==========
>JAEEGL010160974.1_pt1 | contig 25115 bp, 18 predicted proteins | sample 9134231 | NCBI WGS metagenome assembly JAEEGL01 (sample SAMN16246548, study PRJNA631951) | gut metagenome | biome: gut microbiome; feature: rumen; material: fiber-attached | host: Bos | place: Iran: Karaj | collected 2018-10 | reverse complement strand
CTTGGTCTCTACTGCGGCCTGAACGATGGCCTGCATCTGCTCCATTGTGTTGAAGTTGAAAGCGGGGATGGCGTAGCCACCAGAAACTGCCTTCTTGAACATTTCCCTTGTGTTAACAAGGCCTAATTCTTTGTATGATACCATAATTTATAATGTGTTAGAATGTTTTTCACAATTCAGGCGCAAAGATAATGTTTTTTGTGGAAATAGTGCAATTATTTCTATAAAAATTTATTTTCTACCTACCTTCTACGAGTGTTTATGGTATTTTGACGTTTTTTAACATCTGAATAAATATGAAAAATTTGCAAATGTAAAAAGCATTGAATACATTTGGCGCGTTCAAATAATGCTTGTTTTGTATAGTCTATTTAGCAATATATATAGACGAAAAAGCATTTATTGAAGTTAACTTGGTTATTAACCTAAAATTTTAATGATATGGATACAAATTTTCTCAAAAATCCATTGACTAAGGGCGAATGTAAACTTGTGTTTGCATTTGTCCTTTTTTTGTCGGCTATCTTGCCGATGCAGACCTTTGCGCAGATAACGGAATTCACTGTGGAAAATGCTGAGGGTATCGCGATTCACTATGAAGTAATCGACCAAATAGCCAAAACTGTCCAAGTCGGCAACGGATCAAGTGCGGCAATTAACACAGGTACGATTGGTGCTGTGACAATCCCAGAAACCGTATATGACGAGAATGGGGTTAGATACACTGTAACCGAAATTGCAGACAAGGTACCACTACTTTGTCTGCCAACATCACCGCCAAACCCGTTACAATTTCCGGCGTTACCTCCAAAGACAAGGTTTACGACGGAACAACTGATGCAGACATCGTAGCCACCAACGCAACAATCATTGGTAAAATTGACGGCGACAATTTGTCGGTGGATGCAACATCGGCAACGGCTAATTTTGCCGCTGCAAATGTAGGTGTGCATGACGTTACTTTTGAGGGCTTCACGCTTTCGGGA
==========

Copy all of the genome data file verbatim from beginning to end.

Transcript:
>JAEEGL010160974.1_pt1 | contig 25115 bp, 18 predicted proteins | sample 9134231 | NCBI WGS metagenome assembly JAEEGL01 (sample SAMN16246548, study PRJNA631951) | gut metagenome | biome: gut microbiome; feature: rumen; material: fiber-attached | host: Bos | place: Iran: Karaj | collected 2018-10 | reverse complement strand
CTTGGTCTCTACTGCGGCCTGAACGATGGCCTGCATCTGCTCCATTGTGTTGAAGTTGAAAGCGGGGATGGCGTAGCCACCAGAAACTGCCTTCTTGAACATTTCCCTTGTGTTAACAAGGCCTAATTCTTTGTATGATACCATAATTTATAATGTGTTAGAATGTTTTTCACAATTCAGGCGCAAAGATAATGTTTTTTGTGGAAATAGTGCAATTATTTCTATAAAAATTTATTTTCTACCTACCTTCTACGAGTGTTTATGGTATTTTGACGTTTTTTAACATCTGAATAAATATGAAAAATTTGCAAATGTAAAAAGCATTGAATACATTTGGCGCGTTCAAATAATGCTTGTTTTGTATAGTCTATTTAGCAATATATATAGACGAAAAAGCATTTATTGAAGTTAACTTGGTTATTAACCTAAAATTTTAATGATATGGATACAAATTTTCTCAAAAATCCATTGACTAAGGGCGAATGTAAACTTGTGTTTGCATTTGTCCTTTTTTTGTCGGCTATCTTGCCGATGCAGACCTTTGCGCAGATAACGGAATTCACTGTGGAAAATGCTGAGGGTATCGCGATTCACTATGAAGTAATCGACCAAATAGCCAAAACTGTCCAAGTCGGCAACGGATCAAGTGCGGCAATTAACACAGGTACGATTGGTGCTGTGACAATCCCAGAAACCGTATATGACGAGAATGGGGTTAGATACACTGTAACCGAAATTGCAGACAAGGTACCACTACTTTGTCTGCCAACATCACCGCCAAACCCGTTACAATTTCCGGCGTTACCTCCAAAGACAAGGTTTACGACGGAACAACTGATGCAGACATCGTAGCCACCAACGCAACAATCATTGGTAAAATTGACGGCGACAATTTGTCGGTGGATGCAACATCGGCAACGGCTAATTTTGCCGCTGCAAATGTAGGTGTGCATGACGTTACTTTTGAGGGCTTCACGCTTTCGGGA